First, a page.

10. ^ Braxton, Joanne M. (1999). "Symbolic Geography and Psychic Landscapes: A Conversation with Maya Angelou". In Joanne M. Braxton (ed.). Maya Angelou's I Know Why the Caged Bird Sings: A Casebook. N.Y.: Oxford Press. p. 4. ISBN 0-19-511606-2.
  11. ^ Saunders, James R. (October 1991). "Breaking Out of the Cage: The Autobiographical Writings of Maya Angelou". Hollins Critic. 28 (4): 6.
  12. ^ Lupton, p. 114.
  13. ^ a b O'Neale, p. 33.
  14. ^ a b c d e Lupton, pp. 111–113.
  15. ^ McPherson, p. 90.
  16. ^ a b Hagen, p. 90
  17. ^ a b Hagen, p. 87.
  18. ^ Angelou, p. 9.
  19. ^ Angelou, p. 26.
  20. ^ Angelou, p. 37.
  21. ^ Angelou, p. 84.
  22. ^ Angelou, p. 140.
  23. ^ Angelou, p. 238.
  24. ^ Angelou, p. 242.
  25. ^ Lupton, pp. 29–30.
  26. ^ Lupton, p. 30.
  27. ^ Gilbert, Susan (1999). "Paths to Escape". In Joanne M. Braxton (ed.). Maya Angelou's I Know Why the Caged Bird Sings: A Casebook. N.Y.: Oxford Press. pp. 104–105. ISBN 0-19-511606-2.
  28. ^ Cudjoe, pp. 10–11.
  29. ^ Lupton, p. 32.
  30. ^ Tate, Claudia (1999). "Maya Angelou: An Interview". In Joanne M. Braxton (ed.). Maya Angelou's I Know Why the Caged Bird Sings: A Casebook. N.Y.: Oxford Press. p. 153. ISBN 0-19-511606-2.
  31. ^ Lupton, p. 34.
  32. ^ Sartwell, Crispin (1998). Act Like You Know: African-American Autobiography and White Identity. Chicago: University of Chicago Press. p. 26. ISBN 0-226-73527-3.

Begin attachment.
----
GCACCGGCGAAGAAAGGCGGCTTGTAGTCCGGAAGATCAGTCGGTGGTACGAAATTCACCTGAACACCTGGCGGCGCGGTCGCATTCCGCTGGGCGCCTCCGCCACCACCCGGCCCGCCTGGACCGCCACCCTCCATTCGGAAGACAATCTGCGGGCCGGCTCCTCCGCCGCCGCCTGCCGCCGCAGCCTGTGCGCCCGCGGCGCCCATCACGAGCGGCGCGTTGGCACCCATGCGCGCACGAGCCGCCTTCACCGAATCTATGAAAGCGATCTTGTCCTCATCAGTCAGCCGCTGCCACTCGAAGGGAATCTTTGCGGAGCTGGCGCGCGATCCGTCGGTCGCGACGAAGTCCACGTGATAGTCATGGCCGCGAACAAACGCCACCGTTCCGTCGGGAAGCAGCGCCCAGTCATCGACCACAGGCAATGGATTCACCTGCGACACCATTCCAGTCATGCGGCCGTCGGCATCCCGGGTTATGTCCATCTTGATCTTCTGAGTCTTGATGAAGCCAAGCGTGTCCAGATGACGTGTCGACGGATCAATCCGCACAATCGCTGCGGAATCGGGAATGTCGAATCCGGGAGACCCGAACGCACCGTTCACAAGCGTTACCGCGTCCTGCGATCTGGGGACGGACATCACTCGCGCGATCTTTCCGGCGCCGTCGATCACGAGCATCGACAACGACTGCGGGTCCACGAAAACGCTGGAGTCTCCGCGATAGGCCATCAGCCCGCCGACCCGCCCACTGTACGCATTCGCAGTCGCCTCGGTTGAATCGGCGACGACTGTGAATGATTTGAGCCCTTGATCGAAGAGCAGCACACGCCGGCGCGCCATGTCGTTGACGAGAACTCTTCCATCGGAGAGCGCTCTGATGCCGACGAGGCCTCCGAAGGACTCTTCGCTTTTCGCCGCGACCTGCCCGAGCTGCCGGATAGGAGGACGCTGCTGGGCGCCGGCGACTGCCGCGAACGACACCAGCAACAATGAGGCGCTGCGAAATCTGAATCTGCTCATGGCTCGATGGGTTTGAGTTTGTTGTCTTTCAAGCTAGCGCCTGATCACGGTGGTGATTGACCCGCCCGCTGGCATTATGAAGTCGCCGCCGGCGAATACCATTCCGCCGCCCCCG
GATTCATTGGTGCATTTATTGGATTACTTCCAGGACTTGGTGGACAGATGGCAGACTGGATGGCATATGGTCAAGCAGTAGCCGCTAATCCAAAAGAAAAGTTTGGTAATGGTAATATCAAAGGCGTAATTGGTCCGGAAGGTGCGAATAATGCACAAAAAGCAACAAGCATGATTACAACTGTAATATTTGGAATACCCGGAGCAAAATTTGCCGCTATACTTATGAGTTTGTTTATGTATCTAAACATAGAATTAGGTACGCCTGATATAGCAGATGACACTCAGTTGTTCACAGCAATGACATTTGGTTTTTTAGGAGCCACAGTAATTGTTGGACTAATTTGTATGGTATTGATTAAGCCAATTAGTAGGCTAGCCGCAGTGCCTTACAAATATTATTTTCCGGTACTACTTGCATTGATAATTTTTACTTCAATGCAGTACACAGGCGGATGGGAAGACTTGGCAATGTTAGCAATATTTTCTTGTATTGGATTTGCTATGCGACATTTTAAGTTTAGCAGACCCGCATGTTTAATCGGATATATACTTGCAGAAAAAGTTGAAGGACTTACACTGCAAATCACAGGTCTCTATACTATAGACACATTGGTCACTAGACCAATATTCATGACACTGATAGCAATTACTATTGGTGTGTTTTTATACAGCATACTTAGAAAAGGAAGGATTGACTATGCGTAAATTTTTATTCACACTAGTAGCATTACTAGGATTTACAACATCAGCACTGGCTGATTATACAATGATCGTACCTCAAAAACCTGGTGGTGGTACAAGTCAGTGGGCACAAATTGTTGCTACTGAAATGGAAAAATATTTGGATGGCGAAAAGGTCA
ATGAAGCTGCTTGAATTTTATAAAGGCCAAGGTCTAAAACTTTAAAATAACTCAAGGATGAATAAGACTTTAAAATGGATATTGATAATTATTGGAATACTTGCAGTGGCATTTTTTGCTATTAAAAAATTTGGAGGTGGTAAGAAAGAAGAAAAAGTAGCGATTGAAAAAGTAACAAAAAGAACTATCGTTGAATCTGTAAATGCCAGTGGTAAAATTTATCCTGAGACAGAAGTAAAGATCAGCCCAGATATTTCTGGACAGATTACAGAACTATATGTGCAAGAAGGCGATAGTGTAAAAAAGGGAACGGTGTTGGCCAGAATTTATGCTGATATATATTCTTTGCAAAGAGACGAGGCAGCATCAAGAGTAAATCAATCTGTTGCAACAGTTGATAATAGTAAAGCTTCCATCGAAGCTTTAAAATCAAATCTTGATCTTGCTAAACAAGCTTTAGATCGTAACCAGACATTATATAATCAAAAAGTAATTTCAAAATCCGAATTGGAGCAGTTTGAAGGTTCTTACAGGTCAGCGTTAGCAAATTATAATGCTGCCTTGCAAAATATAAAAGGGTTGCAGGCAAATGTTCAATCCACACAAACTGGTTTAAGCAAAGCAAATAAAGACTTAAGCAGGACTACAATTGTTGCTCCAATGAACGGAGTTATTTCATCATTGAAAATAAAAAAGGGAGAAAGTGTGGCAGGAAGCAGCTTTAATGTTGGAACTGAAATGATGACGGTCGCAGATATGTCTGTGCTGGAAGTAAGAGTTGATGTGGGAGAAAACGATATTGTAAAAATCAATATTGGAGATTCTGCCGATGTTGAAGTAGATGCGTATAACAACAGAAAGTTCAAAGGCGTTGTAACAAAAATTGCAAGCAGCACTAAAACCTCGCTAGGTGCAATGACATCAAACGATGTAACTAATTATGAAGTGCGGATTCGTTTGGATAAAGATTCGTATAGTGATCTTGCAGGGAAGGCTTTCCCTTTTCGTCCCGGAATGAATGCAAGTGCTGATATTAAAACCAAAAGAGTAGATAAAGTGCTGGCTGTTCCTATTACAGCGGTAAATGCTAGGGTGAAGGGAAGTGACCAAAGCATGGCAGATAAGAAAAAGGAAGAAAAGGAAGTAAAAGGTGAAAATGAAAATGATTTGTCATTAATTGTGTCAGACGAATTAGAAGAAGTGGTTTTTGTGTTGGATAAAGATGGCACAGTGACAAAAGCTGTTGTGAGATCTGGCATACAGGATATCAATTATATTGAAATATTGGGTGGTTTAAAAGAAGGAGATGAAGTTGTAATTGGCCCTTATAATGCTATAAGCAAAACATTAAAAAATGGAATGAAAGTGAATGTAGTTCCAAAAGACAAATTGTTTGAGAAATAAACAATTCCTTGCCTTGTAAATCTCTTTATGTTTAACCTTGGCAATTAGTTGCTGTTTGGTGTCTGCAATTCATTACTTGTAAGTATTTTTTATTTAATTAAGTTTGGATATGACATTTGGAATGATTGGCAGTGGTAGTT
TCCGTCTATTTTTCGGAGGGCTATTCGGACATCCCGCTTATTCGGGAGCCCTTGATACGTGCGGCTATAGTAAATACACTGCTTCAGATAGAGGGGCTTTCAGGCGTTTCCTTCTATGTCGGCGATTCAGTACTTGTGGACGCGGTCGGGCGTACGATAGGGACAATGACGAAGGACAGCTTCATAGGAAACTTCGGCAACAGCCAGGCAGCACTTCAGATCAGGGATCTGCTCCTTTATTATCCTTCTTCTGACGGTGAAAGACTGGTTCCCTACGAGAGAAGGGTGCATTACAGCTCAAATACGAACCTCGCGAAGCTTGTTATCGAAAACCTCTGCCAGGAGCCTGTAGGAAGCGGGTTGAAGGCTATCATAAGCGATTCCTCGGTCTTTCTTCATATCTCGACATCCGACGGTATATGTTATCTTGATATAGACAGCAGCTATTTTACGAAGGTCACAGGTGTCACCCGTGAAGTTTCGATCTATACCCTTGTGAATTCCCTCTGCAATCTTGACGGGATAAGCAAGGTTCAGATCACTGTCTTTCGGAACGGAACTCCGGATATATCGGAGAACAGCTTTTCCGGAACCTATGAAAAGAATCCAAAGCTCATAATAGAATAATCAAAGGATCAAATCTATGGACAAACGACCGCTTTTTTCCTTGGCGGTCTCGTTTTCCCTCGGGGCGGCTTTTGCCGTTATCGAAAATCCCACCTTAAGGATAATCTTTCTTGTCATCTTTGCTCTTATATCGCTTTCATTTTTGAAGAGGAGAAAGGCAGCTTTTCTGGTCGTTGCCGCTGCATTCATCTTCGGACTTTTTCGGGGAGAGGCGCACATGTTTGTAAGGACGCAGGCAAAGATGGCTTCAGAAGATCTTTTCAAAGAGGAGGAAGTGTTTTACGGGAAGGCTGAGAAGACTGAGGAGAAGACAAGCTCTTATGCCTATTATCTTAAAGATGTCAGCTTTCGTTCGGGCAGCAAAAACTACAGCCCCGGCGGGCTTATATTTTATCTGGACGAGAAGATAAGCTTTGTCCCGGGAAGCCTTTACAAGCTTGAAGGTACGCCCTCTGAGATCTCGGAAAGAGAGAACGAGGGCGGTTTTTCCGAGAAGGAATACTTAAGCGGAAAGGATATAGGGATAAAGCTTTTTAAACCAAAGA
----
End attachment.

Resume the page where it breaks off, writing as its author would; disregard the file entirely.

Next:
33. ^ Hagen, pp. 6–7.
  34. ^ a b Rogers, Ronald R. (Spring 2006). "Journalism: The Democratic Craft". Newspaper Research Journal.
  35. ^ a b Hagen, p. 18.
  36. ^ a b McPherson, p. 89.
  37. ^ a b c d Lupton, p. 108.
  38. ^ a b McPherson, p. 121.
  39. ^ McPherson, p. 120.
  40. ^ a b McPherson, p. 81.
  41. ^ Lupton, p. 99.
  42. ^ Lupton, pp. 99–100.
  43. ^ a b c Cudjoe, p. 21.
  44. ^ Cudjoe, p. 22.
  45. ^ a b McPherson, p. 82.
  46. ^ Cudjoe, p. 8.
  47. ^ Hagen, p. 92.
  48. ^ Angelou, p. 29.
  49. ^ Cudjoe, p. 23.
  50. ^ McPherson, p. 84
  51. ^ Standifer, James (November–December 1997). "The Complicated Life of Porgy and Bess". Humanities. 18 (6). Archived from the original on 2014-01-11. Retrieved 11 January 2014.
  52. ^ Midgette, Anne (22 March 2010). Anne Midgette Reviews the National Opera's 'Porgy and Bess' The Washington Post. Retrieved 11 January 2014.
  53. ^ Lupton, p. 109.
  54. ^ a b Lupton, pp. 109–110.
  55. ^ McPherson, p. 18.
  56. ^ McPherson, p. 165.
  57. ^ Lupton, p. 85.
  58. ^ Lupton, p. 105.
  59. ^ Hagen, p. 91.
  60. ^ a b c Lupton, p. 107.
  61. ^ Lupton, p. 101.
  62. ^ Lupton, p. 7.
  63. ^ Gillespie et al., p. 31
  64. ^ Hagen, p. 88.
  65. ^ Hagen, p. 93.
  66. ^ Robinson, Kathryn (23 September 1976). "Singin' and Swingin' and Gettin' Merry like Christmas". School Library Journal: 144.
  67. ^ Khehl, Linda (30 October 1976). "Singin' and Swingin' and Gettin' Merry like Christmas". Saturday Review: 46.
  68. ^ a b Almeida, R.E. (1976). "Singin' and Swingin' and Gettin' Merry like Christmas". Library Journal. 101: 1763.
  69. ^ McFadden-Gerber, Margaret (1977). Magill's Literary Annual. Engelwood Cliffs, N.J.: Salem Press. p. 738. ISBN 0-89356-077-4.
  70. ^ Hagen, p. 94.
  71. ^ McWhorter, John (2002). "Saint Maya". The New Republic. Vol. 226 no. 19. p. 37. Retrieved 2013-10-23.


  • Angelou, Maya (1976). Singin' and Swingin' and Gettin' Merry like Christmas. New York: Random House. ISBN 0-679-45777-1.
  • Cudjoe, Selwyn R. (1984). "Maya Angelou and the Autobiographical Statement". In Black Women Writers (1950–1980): A Critical Evaluation, Mari Evans, ed. Garden City, N.Y.: Doubleday . ISBN 0-385-17124-2
  • Gillespie, Marcia Ann; Rosa Butler, Johnson; Long, Richard A. (2008). Maya Angelou: A Glorious Celebration. New York: Random House. ISBN 978-0-385-51108-7.